Album Review: Funeral Advantage “Nectarine”
Posted: by The Editor
Forget Punxsutawney Phil – to kick off spring 2019, Funeral Advantage is gracing us with a bubbly sophomore full length album titled Nectarine. While their 2017 EP Please Help Me was an anthem for those seeking solace in heartbreak and uncontrollable change in their life, Nectarine shows growth not only in musicianship but also on a personal level, in that we must accept what has changed and learn to cope with it and move forward. Not only do we hear this in Tyler’s criticism of his decisions and the perplexities that arise in the lyrics throughout the record, but also in a noticeable mood shift from the instrumentals on nearly every track Nectarine has to offer.
The album beings with “Rinsed”, and right in the opening we’re greeted with the ambience of washy guitars and a delicate beat playing behind it. The calm introduction foreshadows the iminent explosion of digital delay and diaphanous vocals, followed by acoustic laden chords strummed underneath to fill it all out. While Tyler performs with a full band, Funeral Advantage becomes a solo concept during the writing process. And when you dig below all the feel good synth pop and groovy bass lines (Peach Nectarine is a get up and dance-worthy jam) you’ll find that Nectarine is a culmination of Tyler’s desire to make an imprint, some defining creative output he’ll be proud to be remembered by.
We know all too well what usually becomes of bands in this genre; they box themselves into this very niche style of Joy Division worship and then they can’t escape the tropes they’ve become. But these seven songs are unique – the drums are soft and subdued even at their heaviest (Bad Magnet), leaving room for the rest of the instrumentation to take the lead. Tyler’s vocals process through compressors and reverb and almost feel like they’re purposefully being restrained to not be the forefront, but rather accentuate the guitar melodies. Everything is conscious enough of everything else happening that what you actually hear is a perfect balance. I don’t feel like he’s trying to be anyone but himself.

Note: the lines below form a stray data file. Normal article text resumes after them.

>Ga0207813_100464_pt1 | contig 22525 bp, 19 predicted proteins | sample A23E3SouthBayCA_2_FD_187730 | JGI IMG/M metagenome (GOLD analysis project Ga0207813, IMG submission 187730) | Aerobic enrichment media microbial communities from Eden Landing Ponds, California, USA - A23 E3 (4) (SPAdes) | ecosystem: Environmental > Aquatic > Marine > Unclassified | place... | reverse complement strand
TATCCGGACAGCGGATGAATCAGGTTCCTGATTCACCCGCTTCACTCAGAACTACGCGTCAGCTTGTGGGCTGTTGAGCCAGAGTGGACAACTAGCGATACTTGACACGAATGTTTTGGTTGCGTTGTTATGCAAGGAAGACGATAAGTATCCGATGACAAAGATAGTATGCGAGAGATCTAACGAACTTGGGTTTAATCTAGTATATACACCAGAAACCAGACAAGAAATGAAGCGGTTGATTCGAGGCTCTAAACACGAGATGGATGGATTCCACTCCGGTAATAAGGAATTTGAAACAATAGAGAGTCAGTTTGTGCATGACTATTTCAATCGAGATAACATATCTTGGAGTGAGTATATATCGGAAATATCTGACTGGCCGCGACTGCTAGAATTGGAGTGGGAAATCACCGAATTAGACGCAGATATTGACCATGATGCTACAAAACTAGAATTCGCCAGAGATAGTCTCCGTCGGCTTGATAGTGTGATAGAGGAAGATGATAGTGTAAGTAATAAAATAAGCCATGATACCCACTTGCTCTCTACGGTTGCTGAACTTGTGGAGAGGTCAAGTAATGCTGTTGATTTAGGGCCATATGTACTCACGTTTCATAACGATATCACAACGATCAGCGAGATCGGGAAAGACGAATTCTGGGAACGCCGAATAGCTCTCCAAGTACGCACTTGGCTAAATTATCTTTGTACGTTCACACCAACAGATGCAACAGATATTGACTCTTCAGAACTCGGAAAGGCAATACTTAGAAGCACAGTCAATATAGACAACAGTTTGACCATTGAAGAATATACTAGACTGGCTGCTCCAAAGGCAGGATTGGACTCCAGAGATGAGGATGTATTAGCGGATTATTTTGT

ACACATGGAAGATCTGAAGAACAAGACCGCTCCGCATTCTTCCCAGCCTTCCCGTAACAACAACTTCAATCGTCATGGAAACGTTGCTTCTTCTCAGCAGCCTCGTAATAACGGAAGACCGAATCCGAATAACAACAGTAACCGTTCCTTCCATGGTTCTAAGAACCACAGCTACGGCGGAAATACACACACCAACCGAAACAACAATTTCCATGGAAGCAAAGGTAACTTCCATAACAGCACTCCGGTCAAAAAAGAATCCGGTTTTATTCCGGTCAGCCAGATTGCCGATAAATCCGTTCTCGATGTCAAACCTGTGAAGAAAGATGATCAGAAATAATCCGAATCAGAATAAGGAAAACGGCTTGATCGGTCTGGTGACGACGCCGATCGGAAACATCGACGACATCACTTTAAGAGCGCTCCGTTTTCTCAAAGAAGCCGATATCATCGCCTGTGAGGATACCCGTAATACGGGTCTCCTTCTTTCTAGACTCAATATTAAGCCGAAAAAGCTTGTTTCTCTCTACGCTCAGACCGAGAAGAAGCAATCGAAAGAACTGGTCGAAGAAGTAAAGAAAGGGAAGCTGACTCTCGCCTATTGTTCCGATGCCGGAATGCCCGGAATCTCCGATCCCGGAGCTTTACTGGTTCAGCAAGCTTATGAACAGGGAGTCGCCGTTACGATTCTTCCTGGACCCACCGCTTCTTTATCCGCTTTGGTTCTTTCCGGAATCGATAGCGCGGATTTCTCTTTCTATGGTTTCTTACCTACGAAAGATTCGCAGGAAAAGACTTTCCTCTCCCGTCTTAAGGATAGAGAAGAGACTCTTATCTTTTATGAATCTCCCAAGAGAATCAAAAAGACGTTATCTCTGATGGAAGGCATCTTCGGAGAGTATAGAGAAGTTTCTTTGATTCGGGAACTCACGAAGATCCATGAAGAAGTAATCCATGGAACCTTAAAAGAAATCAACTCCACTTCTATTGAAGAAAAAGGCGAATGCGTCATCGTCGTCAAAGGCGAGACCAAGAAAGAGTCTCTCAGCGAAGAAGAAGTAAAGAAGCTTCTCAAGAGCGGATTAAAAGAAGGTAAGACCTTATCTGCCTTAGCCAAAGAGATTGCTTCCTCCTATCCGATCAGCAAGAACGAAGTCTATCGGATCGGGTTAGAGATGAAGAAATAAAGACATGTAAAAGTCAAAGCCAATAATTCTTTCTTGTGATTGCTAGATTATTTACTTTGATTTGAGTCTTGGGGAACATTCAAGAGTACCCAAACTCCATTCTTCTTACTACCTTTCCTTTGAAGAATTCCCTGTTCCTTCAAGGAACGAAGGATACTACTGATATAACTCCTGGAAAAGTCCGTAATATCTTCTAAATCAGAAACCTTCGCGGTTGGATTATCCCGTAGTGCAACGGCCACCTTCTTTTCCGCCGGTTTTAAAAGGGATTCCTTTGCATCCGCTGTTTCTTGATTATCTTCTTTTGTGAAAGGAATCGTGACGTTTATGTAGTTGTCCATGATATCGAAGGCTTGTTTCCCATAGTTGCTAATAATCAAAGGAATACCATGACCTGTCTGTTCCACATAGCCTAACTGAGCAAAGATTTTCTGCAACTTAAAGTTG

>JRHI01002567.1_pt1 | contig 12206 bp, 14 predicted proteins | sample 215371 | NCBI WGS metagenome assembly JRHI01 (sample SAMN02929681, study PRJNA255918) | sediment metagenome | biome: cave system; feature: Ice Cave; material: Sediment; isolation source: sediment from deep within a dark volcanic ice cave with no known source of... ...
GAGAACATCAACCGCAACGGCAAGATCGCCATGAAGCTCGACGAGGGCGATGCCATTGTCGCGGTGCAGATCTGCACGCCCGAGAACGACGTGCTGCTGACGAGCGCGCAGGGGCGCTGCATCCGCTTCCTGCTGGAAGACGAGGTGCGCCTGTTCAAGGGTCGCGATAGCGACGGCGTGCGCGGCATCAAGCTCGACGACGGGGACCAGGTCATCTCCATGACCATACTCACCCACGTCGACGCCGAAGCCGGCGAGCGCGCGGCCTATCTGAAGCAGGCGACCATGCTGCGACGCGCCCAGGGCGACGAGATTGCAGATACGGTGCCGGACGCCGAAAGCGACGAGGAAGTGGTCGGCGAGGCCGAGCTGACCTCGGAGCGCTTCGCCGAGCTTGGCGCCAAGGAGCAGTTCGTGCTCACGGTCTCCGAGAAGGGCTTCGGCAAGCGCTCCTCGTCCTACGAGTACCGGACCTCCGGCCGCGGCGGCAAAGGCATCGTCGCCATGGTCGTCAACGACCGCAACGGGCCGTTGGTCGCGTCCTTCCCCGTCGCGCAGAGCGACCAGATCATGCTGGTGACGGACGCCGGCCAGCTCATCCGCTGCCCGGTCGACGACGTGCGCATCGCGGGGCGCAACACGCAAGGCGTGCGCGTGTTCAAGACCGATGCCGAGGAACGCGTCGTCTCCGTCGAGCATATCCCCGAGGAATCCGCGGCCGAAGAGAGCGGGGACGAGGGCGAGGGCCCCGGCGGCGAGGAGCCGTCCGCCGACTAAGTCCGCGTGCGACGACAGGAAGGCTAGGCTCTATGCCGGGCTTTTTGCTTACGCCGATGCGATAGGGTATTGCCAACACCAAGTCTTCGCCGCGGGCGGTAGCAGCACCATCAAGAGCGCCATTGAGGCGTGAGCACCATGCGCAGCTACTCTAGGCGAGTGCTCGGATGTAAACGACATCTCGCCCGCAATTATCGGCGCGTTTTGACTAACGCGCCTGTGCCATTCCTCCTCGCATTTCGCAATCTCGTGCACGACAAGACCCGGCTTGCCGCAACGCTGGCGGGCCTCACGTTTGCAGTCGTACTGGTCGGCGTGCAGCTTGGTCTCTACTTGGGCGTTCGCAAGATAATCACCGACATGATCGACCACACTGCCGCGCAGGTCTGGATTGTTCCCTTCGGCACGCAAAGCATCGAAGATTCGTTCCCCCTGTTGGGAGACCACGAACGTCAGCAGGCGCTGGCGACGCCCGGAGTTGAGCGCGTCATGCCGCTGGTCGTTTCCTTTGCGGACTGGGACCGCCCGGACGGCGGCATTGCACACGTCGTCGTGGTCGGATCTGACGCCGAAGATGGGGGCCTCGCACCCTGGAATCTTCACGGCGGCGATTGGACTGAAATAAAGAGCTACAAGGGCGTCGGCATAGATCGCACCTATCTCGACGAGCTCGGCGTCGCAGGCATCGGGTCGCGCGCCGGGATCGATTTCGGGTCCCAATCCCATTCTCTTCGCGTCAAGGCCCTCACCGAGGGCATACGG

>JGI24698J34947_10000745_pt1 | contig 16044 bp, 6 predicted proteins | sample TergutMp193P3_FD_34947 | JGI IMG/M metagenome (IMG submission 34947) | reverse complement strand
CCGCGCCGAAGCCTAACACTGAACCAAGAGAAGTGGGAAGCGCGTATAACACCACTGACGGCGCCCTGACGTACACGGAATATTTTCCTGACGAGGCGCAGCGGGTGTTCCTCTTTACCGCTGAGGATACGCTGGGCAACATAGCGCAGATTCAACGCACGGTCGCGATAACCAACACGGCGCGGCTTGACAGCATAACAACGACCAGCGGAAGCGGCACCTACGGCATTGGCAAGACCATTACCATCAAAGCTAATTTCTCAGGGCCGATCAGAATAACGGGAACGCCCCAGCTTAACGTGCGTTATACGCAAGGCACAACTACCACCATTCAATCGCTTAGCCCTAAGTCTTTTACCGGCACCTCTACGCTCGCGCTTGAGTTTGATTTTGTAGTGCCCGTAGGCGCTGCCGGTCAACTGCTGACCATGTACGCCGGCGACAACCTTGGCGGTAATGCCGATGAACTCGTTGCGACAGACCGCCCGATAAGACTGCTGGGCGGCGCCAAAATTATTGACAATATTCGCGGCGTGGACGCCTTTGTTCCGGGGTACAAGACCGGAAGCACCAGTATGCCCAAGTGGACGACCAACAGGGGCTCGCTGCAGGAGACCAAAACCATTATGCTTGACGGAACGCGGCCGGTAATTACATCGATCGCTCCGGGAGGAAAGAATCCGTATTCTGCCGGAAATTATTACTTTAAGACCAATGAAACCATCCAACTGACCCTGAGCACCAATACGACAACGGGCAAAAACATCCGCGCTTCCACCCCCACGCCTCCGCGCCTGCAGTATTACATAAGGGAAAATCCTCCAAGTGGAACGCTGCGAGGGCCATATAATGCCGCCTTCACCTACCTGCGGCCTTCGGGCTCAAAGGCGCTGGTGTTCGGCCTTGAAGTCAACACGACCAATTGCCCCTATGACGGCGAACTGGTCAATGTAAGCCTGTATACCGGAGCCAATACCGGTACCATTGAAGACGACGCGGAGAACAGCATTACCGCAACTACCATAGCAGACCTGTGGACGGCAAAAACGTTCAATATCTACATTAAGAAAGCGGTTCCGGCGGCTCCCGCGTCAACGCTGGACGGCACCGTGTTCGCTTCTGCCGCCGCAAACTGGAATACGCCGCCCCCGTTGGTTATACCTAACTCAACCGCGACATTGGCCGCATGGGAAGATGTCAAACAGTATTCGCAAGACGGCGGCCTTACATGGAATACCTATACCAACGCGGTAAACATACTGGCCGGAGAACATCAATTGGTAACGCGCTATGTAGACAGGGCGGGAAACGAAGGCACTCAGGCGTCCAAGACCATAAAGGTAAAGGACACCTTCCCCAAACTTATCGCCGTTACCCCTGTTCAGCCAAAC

Funeral Advantage live in Brighton, MA (Photo by Kyle Musser)
Being yourself doesn’t also mean you can’t grow though, and while Funeral Advantage is known for their post rock instrumentals and cascading crystal guitars, Black House puts that all in the backseat and begins with a synth lead that shows just how much Tyler’s time performing with House of Harm has bled into his own writing.
“There’s nothing left so break it off
or I’ll force you on a different path.
Back when you would cope with painting this house black.
So I burned it all.
It’s hard to see you like this but I cannot help you right now”
Funeral Advantage’s instrumentals can be deceptively uplifting, covering up the fact that a lot of the lyrical content is deep rooted in Tyler’s interpersonal issues, and struggling to objectively search for resolutions. Whether that leads him down a road with a dead end or an endless freeway is uncertain. But what we do have is tangible proof that self reflection and retrospection can create something truly beautiful.
I truly hope Nectarine ushers in a new era of experimentation within all of the adjacent genres Funeral Advantage brushes on. There’s some pop, a little post punk, and a lot of lighthearted alt rock working to piece the album together to make this album what it is. Take their advice, as heard on “Stone Around Your Neck” and don’t make the same mistakes your parents did. Take risks, have fun, and listen to Nectarine to usher in this warm weather.
Disappointing / Average / Good / Great / Phenomenal
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